Promising Gene Therapy in Monkeys Offers To Cure Alcoholism

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A groundbreaking study involving rhesus macaque monkeys suggests that gene therapy could be an “incredibly effective” treatment to cure alcoholism.

Researchers conducted an experiment where they induced heavy alcohol consumption in eight monkeys over a span of six months. The aim was to investigate the potential of a gene therapy technique currently employed for Parkinson’s disease treatment as a solution for alcohol addiction.

Can Gene Therapy Cure Alcoholism?

Kathleen Grant, a neuroscientist at Oregon Health & Science University, expressed the challenge of treating alcohol use disorder, stating that while drugs can temporarily halt alcohol consumption, the desire to drink often overrides medication adherence.

Previous research had established that GDNF, a protein, can stimulate the production of dopamine, a neurotransmitter central to addictive behavior.

In this study, the researchers employed magnetic resonance imaging to guide the injection of GDNF directly into the ventral tegmental area of the monkeys’ brains, a region responsible for dopamine production and distribution.

The results were remarkable. Grant reported that the gene therapy was “incredibly effective,” leading to a significant reduction in alcohol consumption, nearly to the point of complete abstinence. The treated monkeys preferred water over alcohol, and their blood-alcohol levels were nearly undetectable.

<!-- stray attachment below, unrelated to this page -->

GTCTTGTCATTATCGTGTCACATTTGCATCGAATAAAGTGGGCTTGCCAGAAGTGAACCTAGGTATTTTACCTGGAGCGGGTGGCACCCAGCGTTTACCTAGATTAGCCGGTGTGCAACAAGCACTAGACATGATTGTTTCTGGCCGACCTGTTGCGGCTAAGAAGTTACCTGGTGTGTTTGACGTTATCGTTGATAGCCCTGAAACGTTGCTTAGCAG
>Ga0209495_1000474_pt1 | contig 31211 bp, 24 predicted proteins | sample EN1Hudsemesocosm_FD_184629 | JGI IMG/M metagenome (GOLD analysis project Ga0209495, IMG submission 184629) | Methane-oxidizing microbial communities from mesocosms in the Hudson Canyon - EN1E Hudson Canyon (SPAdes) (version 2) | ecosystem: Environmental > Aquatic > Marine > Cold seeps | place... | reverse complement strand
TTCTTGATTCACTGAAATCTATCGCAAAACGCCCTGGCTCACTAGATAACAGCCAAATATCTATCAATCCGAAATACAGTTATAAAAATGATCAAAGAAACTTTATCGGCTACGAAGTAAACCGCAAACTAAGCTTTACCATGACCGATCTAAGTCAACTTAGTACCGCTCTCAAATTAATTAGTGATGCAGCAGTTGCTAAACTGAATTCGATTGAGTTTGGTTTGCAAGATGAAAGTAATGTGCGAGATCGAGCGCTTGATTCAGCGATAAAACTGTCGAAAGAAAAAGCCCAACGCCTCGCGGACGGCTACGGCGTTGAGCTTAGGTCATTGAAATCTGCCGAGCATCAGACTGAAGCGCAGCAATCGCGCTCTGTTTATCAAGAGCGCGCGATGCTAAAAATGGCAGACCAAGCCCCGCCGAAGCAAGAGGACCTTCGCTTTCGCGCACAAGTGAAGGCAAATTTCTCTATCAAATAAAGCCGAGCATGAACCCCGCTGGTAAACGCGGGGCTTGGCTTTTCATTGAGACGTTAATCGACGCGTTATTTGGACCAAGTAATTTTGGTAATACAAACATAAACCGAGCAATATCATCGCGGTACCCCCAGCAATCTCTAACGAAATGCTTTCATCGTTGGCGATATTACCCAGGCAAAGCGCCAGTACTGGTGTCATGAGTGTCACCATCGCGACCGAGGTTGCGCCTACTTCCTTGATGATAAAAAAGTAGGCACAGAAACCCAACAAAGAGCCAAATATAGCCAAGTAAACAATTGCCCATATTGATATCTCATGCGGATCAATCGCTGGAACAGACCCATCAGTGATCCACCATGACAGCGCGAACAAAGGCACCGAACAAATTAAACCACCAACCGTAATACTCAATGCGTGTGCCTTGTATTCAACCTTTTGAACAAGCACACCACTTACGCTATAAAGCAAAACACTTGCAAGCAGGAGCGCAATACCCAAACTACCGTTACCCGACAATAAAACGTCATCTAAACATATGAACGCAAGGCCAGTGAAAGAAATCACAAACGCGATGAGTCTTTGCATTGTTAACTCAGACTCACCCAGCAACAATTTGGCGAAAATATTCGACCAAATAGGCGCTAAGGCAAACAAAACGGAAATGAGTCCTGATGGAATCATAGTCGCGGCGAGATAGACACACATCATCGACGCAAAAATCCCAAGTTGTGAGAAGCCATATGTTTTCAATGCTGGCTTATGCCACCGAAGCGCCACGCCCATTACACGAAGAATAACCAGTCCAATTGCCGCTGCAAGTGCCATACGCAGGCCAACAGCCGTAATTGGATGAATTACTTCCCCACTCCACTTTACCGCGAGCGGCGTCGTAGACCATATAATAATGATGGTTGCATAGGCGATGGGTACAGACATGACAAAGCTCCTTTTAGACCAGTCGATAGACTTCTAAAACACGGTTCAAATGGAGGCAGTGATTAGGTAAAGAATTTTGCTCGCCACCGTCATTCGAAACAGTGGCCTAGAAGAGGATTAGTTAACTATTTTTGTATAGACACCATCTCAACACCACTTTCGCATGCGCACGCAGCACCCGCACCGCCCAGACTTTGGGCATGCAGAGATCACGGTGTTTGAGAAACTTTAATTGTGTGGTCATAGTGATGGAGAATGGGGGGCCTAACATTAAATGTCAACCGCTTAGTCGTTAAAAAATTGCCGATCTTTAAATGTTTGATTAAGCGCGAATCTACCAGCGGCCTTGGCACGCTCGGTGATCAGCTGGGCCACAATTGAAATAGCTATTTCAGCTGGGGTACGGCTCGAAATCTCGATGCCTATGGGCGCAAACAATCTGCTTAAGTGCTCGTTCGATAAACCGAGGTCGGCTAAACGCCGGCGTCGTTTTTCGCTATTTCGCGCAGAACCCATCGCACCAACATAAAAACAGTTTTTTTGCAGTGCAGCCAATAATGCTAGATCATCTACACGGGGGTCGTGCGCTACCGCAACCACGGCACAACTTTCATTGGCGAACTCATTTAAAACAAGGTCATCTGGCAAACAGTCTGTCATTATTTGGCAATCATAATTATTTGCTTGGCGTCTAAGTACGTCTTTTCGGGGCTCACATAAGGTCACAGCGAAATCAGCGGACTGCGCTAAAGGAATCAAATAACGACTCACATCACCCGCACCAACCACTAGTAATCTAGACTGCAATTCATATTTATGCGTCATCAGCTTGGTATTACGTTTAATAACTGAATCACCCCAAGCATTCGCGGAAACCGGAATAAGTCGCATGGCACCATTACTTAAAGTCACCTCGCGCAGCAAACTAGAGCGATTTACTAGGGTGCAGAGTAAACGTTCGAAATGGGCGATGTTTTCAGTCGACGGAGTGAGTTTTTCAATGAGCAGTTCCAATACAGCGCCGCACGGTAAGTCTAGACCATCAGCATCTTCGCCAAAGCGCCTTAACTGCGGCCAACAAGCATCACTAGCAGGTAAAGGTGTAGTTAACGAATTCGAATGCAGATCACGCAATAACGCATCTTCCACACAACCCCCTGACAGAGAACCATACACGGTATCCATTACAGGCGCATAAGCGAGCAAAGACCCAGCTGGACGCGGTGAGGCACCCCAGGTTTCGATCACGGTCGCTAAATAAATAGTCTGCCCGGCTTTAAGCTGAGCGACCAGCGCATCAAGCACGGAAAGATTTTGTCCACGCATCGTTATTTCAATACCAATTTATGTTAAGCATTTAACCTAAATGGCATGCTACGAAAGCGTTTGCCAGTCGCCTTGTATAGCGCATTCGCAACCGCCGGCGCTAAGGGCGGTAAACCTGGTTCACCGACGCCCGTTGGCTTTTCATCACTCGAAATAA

What’s even more promising is the long-lasting impact of the GDNF treatment. After a year, the four monkeys that received the treatment showed a reduction in alcohol use by more than 90%, in stark contrast to the control group of untreated monkeys.

It appeared that the treated monkeys had learned to disassociate pleasure from alcohol consumption.

Alcoholism is closely linked to dopamine’s role in reinforcing behavior and pleasure. Chronic alcohol use alters dopamine release, leading to a diminished sense of pleasure and an increased need to maintain an intoxicated state.

However, it’s essential to note that this promising gene therapy is not yet ready for human trials. Furthermore, if it were to be employed in humans, it would only be considered for the most severe cases of alcoholism.

This is due to the fact that the treatment is irreversible and causes permanent alterations in the brain, raising ethical and medical concerns. Grant emphasized that it would be a last resort for individuals who have exhausted all conventional treatment options and are at risk of causing harm to themselves or others due to their alcohol addiction.

In conclusion, this pioneering research suggests that gene therapy targeting the brain’s dopamine system holds significant promise as a potential treatment for severe alcoholism.

While it is not yet suitable for human use, it offers hope for individuals who have struggled with addiction and found little relief from existing therapies.

Share your thoughts if the gene therapy can cure alcoholism or not?

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